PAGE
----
The Lincoln Gallery
Located in the Visitors Center next to the John Wood Mansion, the Historical Society’s Lincoln Gallery tells the story of Abraham Lincoln’s political and personal ties with Quincy and its citizens. The Lincoln-related assassination artifacts, featured in the first special exhibit at the Abraham Lincoln Presidential Museum, are showcased in the Gallery.
Quincyans served with Lincoln in the Illinois legislature from 1830 to 1850. The Kansas-Nebraska Act caused Lincoln to get back into politics in 1854 . . . bringing him to Quincy, and many local Whig politicians worked with Lincoln to launch the new Republican Party.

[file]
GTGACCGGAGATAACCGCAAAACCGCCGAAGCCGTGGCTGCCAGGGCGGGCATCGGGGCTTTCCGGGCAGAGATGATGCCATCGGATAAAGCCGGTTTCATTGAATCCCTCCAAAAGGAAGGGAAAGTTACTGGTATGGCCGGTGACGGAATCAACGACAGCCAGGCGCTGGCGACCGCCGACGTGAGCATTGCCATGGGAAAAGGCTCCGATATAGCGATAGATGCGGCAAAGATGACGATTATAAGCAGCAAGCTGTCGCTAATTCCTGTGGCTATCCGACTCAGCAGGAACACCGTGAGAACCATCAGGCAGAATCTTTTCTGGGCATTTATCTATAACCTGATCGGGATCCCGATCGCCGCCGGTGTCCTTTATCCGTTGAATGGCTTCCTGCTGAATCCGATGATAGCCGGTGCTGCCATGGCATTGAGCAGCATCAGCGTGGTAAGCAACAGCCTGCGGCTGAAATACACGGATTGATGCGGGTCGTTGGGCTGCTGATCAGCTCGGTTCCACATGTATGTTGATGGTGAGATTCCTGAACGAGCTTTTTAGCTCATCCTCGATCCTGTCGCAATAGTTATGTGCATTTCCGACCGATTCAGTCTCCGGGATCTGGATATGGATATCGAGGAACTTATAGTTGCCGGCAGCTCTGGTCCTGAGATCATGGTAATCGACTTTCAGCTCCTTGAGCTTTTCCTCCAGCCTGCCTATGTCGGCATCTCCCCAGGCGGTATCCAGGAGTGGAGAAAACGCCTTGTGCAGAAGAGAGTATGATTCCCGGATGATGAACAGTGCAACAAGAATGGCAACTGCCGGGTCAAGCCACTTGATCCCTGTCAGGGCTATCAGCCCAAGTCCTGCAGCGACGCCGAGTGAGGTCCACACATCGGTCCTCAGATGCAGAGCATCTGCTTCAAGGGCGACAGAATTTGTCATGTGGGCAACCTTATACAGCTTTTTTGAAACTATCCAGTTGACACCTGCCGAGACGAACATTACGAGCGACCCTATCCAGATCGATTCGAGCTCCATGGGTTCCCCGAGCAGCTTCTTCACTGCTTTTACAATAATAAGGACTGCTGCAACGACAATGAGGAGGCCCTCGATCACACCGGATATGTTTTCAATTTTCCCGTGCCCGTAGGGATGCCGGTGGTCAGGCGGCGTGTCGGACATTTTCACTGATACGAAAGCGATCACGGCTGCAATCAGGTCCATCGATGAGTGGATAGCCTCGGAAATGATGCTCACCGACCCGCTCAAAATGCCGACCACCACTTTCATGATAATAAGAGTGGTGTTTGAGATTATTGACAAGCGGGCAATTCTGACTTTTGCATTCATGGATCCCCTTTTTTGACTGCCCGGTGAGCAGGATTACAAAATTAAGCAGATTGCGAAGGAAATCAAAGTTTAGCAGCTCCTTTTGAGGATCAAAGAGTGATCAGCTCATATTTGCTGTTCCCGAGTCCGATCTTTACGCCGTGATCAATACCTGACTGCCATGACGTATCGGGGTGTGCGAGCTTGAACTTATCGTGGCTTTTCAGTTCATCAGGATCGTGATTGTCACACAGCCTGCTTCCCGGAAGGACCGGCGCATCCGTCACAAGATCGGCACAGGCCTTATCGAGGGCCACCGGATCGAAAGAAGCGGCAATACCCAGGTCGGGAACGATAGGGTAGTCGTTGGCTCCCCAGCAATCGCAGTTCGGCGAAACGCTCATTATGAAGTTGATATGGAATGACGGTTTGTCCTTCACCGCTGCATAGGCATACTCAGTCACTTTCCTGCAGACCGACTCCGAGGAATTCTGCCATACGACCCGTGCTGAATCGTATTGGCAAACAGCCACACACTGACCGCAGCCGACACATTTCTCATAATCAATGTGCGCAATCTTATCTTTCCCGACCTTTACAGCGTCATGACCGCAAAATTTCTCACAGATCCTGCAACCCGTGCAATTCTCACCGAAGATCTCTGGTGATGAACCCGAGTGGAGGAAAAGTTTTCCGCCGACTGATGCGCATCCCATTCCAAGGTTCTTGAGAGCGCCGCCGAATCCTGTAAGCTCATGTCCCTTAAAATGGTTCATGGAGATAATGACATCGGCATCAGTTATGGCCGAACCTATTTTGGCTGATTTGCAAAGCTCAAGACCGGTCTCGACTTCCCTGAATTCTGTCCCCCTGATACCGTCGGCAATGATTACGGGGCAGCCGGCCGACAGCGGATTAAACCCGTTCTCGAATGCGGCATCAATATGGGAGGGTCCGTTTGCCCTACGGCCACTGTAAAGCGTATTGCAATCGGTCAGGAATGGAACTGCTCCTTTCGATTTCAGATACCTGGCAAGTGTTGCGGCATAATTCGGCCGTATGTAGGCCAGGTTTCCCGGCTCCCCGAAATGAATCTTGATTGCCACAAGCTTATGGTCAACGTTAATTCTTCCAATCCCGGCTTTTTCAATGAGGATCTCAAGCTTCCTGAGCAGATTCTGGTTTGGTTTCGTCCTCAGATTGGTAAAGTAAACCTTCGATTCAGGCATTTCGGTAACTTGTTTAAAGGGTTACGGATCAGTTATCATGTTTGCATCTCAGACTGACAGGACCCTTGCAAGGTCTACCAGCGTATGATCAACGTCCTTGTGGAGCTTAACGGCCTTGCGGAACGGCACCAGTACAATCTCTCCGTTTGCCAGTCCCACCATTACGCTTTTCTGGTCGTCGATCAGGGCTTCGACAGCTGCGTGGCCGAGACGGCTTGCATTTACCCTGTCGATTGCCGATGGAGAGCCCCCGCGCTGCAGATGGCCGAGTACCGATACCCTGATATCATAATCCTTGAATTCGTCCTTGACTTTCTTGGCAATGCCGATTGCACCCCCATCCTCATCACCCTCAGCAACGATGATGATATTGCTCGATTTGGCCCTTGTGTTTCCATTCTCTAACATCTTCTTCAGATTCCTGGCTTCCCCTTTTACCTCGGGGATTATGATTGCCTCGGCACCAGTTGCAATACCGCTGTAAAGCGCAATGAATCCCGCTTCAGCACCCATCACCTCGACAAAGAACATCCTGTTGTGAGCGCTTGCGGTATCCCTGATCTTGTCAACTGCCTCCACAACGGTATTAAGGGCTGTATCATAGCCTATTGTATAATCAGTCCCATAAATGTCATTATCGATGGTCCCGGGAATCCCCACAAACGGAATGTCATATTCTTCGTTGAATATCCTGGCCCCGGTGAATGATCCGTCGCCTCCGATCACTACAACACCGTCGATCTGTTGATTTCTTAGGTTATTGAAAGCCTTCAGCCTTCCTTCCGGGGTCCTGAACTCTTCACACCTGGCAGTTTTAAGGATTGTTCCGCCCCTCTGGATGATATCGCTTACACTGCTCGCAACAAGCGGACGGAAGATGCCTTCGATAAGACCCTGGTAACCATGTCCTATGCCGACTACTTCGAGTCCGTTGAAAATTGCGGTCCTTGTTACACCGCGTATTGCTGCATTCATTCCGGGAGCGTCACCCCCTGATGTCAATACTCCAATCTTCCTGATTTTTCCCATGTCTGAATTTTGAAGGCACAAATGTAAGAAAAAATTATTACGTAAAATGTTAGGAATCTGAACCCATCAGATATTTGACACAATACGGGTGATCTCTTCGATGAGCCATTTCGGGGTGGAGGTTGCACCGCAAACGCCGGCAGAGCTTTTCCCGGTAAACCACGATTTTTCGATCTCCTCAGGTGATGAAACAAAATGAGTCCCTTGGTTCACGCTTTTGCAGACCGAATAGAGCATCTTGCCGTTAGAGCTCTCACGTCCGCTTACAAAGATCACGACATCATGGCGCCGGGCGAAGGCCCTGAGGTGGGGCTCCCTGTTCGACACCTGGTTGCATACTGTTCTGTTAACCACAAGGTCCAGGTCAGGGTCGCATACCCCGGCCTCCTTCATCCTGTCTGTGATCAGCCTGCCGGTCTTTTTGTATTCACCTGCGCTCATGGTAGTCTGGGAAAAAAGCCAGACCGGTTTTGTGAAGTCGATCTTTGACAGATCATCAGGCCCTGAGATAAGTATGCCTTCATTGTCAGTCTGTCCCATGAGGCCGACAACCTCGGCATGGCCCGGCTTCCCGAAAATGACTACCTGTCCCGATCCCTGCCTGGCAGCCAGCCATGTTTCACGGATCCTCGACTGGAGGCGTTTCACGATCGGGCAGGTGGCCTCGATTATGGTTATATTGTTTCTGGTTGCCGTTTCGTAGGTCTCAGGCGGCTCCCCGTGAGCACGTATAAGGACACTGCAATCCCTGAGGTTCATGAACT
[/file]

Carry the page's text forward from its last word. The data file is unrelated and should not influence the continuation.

The nationally significant Sixth Lincoln-Douglas Debate was held in Washington Square in downtown Quincy. Quincyans helped nominate Lincoln as the Republican candidate for President, and Quincy friends supported him on his way to the White House. Lincoln used political patronage to reward Quincyans and used their talents to help his administration and the Union.
Quincyans regularly visited Lincoln at the White House, and Orville Browning was there frequently. He and Eliza were “family” at the time of Willie’s funeral. After Lincoln’s assassination, Quincyan Colonel George B. Rutherford guarded the body at the Peterson House. Browning was present at the autopsy and served as a pallbearer at Lincoln’s funeral. Later, assassination artifacts came to Quincy due to Lincoln's close ties with Quincyans.
Address: 425 S 12th Street Quincy, Illinois 62301